Watchdog launches legal action over care home investment schemes offering ‘unrealistic’ returns
Legal action has been launched by the City watchdog against two individuals and one company over investments in care homes thought to have left investors with at least £30 million in losses.
The Financial Conduct Authority (FCA) said it has begun proceedings in the High Court against Robin Forster, Richard Tasker and Fortem Global Limited over alleged links to unauthorised collective investment schemes that offered “unrealistic” returns.
The regulator said it is looking to secure an injunction and return lost money to affected investors.
It said the schemes were run by two of Mr Forster’s companies that are now in administration – Qualia Care Developments Limited (QCD) and Qualia Care Properties Limited (QCP) – which owned 13 care homes in the North East.
Around £50 million in total had been invested in the schemes across the care homes since 2016 before they collapsed, according to the FCA.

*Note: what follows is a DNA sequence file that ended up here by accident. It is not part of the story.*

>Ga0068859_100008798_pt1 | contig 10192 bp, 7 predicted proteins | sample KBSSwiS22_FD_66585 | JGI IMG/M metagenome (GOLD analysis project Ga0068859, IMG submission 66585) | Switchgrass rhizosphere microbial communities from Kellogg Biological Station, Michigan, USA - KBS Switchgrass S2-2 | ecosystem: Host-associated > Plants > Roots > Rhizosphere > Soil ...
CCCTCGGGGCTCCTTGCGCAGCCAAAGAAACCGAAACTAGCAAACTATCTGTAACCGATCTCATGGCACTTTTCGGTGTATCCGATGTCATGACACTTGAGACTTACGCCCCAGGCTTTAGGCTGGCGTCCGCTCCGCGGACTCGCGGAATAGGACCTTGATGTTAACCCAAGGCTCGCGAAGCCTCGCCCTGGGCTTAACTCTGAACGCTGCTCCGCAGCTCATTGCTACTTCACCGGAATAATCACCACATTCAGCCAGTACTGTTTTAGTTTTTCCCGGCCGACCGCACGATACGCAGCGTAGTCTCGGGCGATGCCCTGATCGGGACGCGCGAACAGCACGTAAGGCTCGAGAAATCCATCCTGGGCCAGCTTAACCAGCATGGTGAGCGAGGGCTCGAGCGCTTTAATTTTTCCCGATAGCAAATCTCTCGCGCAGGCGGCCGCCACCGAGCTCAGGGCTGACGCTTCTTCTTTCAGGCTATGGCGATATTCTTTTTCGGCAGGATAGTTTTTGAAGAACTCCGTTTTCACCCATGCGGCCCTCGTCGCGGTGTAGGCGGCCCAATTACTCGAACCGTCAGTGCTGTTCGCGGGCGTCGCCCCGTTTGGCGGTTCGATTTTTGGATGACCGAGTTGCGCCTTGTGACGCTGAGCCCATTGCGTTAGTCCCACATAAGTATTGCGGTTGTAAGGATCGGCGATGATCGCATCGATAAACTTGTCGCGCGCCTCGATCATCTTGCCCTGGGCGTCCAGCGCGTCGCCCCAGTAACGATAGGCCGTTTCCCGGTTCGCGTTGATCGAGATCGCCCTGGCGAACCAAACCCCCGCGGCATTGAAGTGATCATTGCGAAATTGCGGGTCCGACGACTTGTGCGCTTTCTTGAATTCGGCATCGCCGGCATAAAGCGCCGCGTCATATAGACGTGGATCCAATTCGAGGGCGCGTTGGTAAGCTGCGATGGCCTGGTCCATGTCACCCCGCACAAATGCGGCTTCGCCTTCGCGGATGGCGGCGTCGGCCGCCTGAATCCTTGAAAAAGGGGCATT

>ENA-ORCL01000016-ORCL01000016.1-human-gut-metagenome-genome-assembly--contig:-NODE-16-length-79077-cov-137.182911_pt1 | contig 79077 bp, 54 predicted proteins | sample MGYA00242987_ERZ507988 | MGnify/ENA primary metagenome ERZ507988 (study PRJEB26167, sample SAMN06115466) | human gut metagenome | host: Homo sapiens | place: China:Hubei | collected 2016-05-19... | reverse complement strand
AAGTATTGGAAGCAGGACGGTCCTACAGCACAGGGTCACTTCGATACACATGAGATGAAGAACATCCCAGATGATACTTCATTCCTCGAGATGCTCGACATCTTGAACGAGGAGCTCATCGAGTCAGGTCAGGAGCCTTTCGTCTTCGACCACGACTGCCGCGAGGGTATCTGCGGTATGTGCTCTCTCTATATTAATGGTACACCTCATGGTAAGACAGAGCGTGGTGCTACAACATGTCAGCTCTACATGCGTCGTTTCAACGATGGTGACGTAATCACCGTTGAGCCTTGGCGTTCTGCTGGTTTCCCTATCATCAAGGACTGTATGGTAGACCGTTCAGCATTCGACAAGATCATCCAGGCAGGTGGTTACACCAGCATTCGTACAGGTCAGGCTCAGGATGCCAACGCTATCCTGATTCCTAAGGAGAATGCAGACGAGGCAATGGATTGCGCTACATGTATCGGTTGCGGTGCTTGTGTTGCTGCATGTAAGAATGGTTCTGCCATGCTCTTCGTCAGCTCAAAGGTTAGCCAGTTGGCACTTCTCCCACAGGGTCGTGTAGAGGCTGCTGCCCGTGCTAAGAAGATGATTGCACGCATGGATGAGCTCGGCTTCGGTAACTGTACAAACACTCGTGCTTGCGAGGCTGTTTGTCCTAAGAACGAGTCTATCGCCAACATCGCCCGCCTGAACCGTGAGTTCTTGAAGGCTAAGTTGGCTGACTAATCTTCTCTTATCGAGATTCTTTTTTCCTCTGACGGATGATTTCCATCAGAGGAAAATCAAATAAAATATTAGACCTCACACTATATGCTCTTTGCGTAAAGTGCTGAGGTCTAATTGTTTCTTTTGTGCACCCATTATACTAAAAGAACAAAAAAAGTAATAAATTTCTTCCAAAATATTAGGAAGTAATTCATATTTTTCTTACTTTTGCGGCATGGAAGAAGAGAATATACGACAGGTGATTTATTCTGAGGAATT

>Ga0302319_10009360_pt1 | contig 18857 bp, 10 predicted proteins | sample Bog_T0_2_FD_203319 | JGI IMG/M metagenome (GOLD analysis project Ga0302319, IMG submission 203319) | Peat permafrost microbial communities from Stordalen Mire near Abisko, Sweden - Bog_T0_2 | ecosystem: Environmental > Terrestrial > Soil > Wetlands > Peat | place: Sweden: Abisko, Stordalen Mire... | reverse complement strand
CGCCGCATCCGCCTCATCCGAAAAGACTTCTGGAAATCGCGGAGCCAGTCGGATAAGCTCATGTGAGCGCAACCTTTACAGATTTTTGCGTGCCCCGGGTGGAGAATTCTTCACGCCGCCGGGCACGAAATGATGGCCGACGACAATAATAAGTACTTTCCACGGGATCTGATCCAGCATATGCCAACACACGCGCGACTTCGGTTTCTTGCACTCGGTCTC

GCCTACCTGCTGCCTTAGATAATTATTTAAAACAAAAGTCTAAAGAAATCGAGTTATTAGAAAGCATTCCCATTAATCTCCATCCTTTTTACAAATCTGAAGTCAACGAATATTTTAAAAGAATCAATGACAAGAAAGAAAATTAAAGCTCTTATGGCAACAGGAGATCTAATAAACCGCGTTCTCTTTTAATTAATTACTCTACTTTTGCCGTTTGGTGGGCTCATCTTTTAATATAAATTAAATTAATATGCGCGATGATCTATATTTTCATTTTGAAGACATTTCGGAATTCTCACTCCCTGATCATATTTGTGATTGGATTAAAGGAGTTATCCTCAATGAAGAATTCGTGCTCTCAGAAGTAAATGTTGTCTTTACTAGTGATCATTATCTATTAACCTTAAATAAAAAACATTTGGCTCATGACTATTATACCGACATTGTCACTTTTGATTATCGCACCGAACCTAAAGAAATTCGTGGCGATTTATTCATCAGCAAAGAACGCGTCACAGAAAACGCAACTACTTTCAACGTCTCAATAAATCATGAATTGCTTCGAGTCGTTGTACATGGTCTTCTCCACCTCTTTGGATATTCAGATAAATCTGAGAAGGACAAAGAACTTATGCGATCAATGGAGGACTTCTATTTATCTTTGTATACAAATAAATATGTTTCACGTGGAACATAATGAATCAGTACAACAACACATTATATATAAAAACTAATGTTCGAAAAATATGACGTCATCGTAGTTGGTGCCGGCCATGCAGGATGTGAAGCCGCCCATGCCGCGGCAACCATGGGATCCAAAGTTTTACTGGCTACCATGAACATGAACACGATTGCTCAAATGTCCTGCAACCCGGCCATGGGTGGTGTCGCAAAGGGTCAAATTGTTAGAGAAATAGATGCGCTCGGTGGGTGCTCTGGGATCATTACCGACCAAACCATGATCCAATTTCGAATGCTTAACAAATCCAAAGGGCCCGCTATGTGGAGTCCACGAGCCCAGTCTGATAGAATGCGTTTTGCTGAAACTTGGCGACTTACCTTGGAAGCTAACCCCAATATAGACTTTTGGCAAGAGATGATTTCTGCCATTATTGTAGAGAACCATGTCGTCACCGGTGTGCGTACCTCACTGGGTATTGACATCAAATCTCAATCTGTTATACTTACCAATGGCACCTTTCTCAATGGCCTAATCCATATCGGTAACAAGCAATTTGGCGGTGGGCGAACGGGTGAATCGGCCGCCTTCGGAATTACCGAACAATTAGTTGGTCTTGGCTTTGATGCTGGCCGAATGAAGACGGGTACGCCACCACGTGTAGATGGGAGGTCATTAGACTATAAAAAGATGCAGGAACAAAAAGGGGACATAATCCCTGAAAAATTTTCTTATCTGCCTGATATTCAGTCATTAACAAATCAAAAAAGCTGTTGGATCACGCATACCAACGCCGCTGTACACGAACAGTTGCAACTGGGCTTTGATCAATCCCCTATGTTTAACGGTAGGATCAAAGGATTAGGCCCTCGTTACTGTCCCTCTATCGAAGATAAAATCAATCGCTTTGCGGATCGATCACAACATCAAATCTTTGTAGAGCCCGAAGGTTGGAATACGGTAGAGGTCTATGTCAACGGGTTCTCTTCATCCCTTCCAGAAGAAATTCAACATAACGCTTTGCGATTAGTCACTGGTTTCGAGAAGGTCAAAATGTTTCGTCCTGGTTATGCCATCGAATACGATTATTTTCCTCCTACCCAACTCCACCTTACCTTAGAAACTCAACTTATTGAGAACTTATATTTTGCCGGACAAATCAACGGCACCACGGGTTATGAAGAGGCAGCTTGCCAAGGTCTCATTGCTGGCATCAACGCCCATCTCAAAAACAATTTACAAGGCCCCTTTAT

The FCA alleges that the schemes sold or claimed to sell investments in rooms in the homes, as well as a further three owned by other companies.
The schemes were promoted by Fortem Global Limited, but none of the promotional material was approved by an authorised person, the FCA claimed.
It alleges that the schemes offered unrealistic returns of between 8% and 10% a year, but that there was “never any real prospect that the operation of the care homes could generate profits that could meet those returns”.
The FCA added: “Payments of this kind were only ever likely to be possible by taking money from later investors to pay the earlier investors – unsustainable characteristics which are present in Ponzi schemes.”
Mr Forster allegedly also moved £1.8 million in funds from his QCD and QCP companies shortly before their administration into a new bank account, leaving the two firms without any funds, according to the FCA.
The FCA also alleges that Mr Tasker – the sole director of Fortem Global Limited – was knowingly concerned in the activities of the company.
But it said it is not taking legal action against Qualia Care Limited, which runs most of the care homes.
Mr Forster, Mr Tasker and Fortem Global Limited were not immediately available for comment.
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